Life has gotten pretty scary – hurricanes, wildfires, earthquakes. Worse than this though is the relative indifference with which one very privileged country’s leader has ‘responded’ to all this. Do I really have to name him? He is mayhem personified, worse than all natural disasters combined. We are going to lose some people to the hurricanes, floods and wildfires, but nowhere will the toll for loss of humanity be as high as it is under the indifferent gaze of he-who-shall-remain-nameless. Here’s why.
His indifference is a poison pernicious for the fact that we can’t quite prove that he doesn’t care, can’t quite put our finger on why we feel absolutely certain on one hand that he isn’t really touched by any of the suffering around him (and doesn’t want to be), but on the other hand are faced with lukewarm gestures from him that seem to admit on the other hand, at least some fleeting sense of responsibility for the devastation that faces the nation that he is supposedly the ‘leader’ of.
Anyone with a shred of decency is out there contributing to the clean up and thinking of ways to innovate solutions to these amplified environmental problems. In short, people who actually care, actually show up in substantial and meaningful ways. But here’s the thing. While most ordinary others are all out there doing what needs to be done in spite of what might aptly be thought of as ‘parental’ neglect, people are day by day getting used to the neglect and the mental/emotional ill health in their leader, that is making it all possible.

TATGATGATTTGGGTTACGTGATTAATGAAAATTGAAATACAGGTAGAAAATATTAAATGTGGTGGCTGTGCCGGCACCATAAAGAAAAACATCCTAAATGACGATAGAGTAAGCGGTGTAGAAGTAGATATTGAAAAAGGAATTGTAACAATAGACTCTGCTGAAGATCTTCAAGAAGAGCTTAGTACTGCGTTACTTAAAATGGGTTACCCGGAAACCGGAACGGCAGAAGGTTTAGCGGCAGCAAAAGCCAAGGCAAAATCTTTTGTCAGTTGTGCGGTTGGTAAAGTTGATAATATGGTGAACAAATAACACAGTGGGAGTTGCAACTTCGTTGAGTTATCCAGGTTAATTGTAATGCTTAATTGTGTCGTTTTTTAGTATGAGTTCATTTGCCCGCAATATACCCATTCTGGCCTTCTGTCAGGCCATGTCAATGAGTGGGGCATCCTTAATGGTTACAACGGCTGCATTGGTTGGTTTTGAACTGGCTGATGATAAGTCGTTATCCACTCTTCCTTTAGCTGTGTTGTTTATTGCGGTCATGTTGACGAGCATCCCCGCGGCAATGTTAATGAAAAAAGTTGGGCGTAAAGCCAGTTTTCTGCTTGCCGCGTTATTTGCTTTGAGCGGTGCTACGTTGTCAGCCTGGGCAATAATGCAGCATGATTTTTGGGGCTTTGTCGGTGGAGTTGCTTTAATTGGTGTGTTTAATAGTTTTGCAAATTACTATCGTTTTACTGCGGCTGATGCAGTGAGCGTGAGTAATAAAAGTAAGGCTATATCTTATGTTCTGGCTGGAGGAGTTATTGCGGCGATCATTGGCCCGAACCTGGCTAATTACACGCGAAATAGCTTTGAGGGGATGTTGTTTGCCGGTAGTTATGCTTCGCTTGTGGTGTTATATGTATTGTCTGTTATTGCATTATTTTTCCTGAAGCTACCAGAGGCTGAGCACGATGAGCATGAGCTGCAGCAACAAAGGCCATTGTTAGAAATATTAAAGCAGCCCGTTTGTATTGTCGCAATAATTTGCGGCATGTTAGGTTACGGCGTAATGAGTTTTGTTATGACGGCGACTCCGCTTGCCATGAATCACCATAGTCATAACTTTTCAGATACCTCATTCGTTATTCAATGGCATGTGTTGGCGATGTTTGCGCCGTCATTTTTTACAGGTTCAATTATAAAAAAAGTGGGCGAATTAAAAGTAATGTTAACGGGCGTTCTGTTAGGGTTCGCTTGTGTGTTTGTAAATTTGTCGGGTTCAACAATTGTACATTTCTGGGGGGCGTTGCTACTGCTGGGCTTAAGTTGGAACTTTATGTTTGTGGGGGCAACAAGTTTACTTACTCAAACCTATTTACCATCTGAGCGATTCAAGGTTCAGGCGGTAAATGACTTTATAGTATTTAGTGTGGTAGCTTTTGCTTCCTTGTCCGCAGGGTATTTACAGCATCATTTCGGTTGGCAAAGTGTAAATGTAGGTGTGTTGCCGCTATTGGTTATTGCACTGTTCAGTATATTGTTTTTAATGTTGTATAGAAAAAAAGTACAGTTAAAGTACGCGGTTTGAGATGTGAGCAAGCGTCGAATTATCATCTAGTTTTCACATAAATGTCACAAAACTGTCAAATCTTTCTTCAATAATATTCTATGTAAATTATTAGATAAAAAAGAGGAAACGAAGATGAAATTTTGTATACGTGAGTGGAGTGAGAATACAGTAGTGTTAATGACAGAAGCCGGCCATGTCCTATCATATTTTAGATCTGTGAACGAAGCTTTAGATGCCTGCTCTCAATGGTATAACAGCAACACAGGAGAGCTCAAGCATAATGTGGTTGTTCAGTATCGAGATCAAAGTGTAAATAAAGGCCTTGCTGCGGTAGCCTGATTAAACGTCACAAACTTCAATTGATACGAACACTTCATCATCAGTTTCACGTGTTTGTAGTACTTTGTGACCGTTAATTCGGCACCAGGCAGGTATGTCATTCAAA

People are potentially forgetting what it feels like to live in a healthy, socially responsible society and with this often comes a sad resignation to forces that seem bigger than they are.
Choosing to care and, further, choosing to take substantial and meaningful action is one very good way to mitigate the effects of loss and neglect. Just because he-who-shall-remain-nameless chooses to absent himself from making any meaningful contribution to the suffering of others now dealing with the devastating effects of recent natural disasters doesn’t mean we should follow suit.
On the contrary, what it means is that there is an opening – there is room for all of us in our own way (wherever we may hail from) to make a positive contribution. In other words, there is room for us to lead.
Lead with heart.